'We're fed up': The small beach towns being spoiled by the masses


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When hordes of bikini- and boardshort-clad holidaymakers descended on the Mornington Peninsula over summer, residents braced themselves. And the aftermath wasn't a pretty sight.

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When hordes of bikini- and boardshort-clad holidaymakers descended on the Mornington Peninsula over summer, residents braced themselves. And the aftermath wasn't a pretty sight.

In one day, volunteers collected 140 kilograms of rubbish strewn along Safety Beach foreshore. Among the debris was five broken marquees, a lawnmower and 1200 cigarette butts.

Those who reside in the seaside locale say they have grown tired of seeing their picturesque coastline trashed by the masses.

"This year is the worst it's ever been," said Gary Robertson, who lives in Safety Beach with his wife. "I've never seen it this busy."

Mr Robertson volunteers for the local beach patrol, organising regular clean-ups of the foreshore. "The amount of rubbish they leave on the beach is amazing," he said.

In many small towns like Safety Beach, the population swells enormously during summer. In some places, it can increase tenfold as daytrippers escape the city and vacationers fill holiday homes and caravan parks.

There are 24,000 holiday homes on the Mornington Peninsula, according to the local council.

Mr Robertson said community facilities and public amenities were not equipped to deal with the huge influx of people over the summer months.

On scorching hot days, parked cars lined the road on both sides. "You couldn't park within three blocks of the beach," he said. "It's just chockers."

Further along the coast in Tootgarook, residents tell a similar story.

'We're fed up," said Dean Patton, a Tootgarook local of 10 years. "Residents expect to be able to enjoy the beach along with everyone else."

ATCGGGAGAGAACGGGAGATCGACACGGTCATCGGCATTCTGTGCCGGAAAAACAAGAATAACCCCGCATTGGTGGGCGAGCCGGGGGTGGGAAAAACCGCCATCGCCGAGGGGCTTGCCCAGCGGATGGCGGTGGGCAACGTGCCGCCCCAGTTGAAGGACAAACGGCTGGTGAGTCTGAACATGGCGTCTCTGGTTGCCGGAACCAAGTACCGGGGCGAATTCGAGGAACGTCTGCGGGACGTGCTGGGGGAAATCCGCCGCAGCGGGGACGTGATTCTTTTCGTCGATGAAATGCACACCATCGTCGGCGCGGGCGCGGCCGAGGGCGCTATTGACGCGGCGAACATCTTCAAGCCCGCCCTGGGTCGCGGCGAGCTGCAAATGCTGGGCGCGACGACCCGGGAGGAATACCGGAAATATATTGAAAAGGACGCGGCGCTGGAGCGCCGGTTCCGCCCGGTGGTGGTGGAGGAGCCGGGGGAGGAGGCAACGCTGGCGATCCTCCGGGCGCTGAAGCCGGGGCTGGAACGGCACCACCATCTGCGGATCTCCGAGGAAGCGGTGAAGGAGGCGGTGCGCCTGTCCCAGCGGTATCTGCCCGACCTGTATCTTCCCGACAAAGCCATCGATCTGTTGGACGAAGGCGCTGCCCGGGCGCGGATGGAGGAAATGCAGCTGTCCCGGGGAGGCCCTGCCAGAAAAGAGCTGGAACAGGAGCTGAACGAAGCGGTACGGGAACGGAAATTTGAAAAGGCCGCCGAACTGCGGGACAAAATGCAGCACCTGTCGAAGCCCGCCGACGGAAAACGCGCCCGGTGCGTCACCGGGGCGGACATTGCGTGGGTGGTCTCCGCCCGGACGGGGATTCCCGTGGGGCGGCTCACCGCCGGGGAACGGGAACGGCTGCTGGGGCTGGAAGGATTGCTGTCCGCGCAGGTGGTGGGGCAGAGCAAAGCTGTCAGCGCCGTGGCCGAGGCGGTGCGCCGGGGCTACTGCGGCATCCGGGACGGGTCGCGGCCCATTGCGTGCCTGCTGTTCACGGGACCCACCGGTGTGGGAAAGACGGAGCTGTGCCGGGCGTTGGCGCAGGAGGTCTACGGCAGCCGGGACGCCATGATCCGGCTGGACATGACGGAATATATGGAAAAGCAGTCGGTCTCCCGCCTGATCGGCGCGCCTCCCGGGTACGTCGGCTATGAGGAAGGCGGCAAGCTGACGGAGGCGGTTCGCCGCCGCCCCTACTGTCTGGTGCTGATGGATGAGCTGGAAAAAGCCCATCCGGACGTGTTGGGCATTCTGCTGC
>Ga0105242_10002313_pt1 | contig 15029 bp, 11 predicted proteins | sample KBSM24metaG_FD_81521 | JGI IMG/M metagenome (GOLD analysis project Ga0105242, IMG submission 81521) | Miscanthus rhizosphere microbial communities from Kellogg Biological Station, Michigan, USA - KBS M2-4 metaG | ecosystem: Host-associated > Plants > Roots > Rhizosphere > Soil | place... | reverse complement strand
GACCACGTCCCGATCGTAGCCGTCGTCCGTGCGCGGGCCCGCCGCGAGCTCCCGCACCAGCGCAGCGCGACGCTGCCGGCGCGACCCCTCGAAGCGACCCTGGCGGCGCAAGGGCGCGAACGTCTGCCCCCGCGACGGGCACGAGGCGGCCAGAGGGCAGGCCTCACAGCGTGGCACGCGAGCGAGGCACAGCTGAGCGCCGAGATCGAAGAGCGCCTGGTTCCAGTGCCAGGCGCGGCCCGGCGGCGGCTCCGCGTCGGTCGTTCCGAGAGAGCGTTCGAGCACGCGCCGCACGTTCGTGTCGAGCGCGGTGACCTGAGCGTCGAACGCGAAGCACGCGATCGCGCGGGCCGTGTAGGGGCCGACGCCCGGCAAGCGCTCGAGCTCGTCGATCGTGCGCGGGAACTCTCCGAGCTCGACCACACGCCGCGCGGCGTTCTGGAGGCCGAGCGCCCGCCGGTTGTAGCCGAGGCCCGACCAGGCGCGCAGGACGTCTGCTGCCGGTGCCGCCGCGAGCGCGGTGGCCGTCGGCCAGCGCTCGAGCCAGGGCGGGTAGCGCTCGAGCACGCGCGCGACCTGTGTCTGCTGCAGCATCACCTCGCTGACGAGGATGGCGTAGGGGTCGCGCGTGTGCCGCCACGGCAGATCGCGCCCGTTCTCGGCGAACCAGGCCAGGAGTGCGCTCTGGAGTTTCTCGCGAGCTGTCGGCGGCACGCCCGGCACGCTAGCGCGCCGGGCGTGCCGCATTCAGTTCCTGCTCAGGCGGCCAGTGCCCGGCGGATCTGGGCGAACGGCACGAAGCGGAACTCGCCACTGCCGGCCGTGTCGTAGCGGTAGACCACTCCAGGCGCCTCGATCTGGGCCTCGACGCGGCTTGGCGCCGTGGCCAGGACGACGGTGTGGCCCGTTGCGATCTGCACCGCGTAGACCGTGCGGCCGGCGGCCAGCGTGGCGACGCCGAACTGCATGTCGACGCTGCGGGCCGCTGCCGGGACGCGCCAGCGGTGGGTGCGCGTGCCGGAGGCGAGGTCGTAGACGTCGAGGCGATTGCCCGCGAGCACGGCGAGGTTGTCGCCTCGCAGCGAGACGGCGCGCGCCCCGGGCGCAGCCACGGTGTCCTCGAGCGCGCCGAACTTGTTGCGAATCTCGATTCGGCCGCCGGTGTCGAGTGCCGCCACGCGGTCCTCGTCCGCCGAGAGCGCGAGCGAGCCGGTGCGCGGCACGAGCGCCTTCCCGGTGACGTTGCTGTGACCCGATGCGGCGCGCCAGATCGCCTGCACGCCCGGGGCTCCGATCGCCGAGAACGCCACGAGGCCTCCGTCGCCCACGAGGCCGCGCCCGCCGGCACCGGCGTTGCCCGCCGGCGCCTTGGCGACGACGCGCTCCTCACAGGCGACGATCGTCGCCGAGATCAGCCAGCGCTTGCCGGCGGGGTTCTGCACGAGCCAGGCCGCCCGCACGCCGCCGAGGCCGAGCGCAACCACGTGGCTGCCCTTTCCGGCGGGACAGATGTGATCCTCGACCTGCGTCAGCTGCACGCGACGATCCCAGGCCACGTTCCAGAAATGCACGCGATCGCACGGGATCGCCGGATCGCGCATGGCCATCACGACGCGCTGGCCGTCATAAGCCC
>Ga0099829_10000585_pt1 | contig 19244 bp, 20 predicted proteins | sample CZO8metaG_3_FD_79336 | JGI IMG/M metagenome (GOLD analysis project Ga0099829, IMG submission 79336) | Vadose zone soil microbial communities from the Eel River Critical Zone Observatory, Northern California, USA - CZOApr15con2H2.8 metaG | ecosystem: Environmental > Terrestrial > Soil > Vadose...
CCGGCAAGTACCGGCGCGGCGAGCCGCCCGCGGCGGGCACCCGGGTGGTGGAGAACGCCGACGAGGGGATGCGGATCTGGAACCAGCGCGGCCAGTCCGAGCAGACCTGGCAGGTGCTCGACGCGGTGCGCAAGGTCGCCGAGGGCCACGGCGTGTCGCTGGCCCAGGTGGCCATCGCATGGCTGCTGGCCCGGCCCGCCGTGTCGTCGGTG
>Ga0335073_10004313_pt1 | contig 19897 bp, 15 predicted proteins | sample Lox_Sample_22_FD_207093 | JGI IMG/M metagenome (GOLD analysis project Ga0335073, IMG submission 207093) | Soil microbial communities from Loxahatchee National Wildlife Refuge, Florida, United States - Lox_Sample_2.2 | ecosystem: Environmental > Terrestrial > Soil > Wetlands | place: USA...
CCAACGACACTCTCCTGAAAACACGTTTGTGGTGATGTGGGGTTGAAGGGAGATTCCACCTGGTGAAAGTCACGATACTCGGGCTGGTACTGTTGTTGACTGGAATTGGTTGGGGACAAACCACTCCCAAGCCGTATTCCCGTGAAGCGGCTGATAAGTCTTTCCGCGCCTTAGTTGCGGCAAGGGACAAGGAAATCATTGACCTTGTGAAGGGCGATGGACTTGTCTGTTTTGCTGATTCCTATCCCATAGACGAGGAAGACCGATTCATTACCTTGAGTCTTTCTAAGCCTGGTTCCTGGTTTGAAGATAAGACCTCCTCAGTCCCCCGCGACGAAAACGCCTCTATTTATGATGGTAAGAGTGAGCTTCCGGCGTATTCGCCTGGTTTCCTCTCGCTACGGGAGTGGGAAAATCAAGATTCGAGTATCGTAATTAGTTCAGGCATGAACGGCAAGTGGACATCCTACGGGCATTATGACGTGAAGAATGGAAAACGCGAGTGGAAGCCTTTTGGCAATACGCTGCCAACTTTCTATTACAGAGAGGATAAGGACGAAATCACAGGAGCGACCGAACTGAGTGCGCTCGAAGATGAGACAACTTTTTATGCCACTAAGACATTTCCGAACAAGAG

Mr Patton said the area was becoming more popular as a holiday destination, and public bins were brimming with rubbish before lunchtime on busy days.

But overflowing bins and overcrowded carparks have not deterred waves of visitors from perusing the windows of real estate agencies.

Agents along the Mornington Peninsula have reported strong results over the summer period, backed up by years of consistent price growth.

"This year I think there's a bigger influx of people on the Peninsula," said Linda Wooley, real estate director at MJ Ross in Dromana. "There's quite a few that are looking to buy their own holiday homes or holiday rentals."

In Dromana, the median house price rose to $685,000 last year, an annual increase of almost 18 per cent, according to Domain Group. Other coastal hotspots such as Tootgarook, Safety Beach, Rosebud and Rye have all enjoyed similar annual growth.

"We've been extremely busy," Ms Wooley said. "The demand far outweighs supply in terms of stock and we're finding there's quite a bit of competition among buyers."

Domain Group data released earlier this week showed rental prices for units on the Mornington Peninsula increased more than 10 per cent last year. Agents said some rental properties were being used as holiday homes.

Mornington Peninsula shire mayor Bryan Payne said tourism generated 10 per cent of local employment opportunities and was an important component of the economy.

"It was disappointing to see rubbish being left on our foreshores, particularly hard waste which shouldn't be left at the street litter bins," he said.

He said the council had "scaled up" its services over the busy peak period, including bin collection.

The story 'We're fed up': The small beach towns being spoiled by the masses first appeared on The Sydney Morning Herald.

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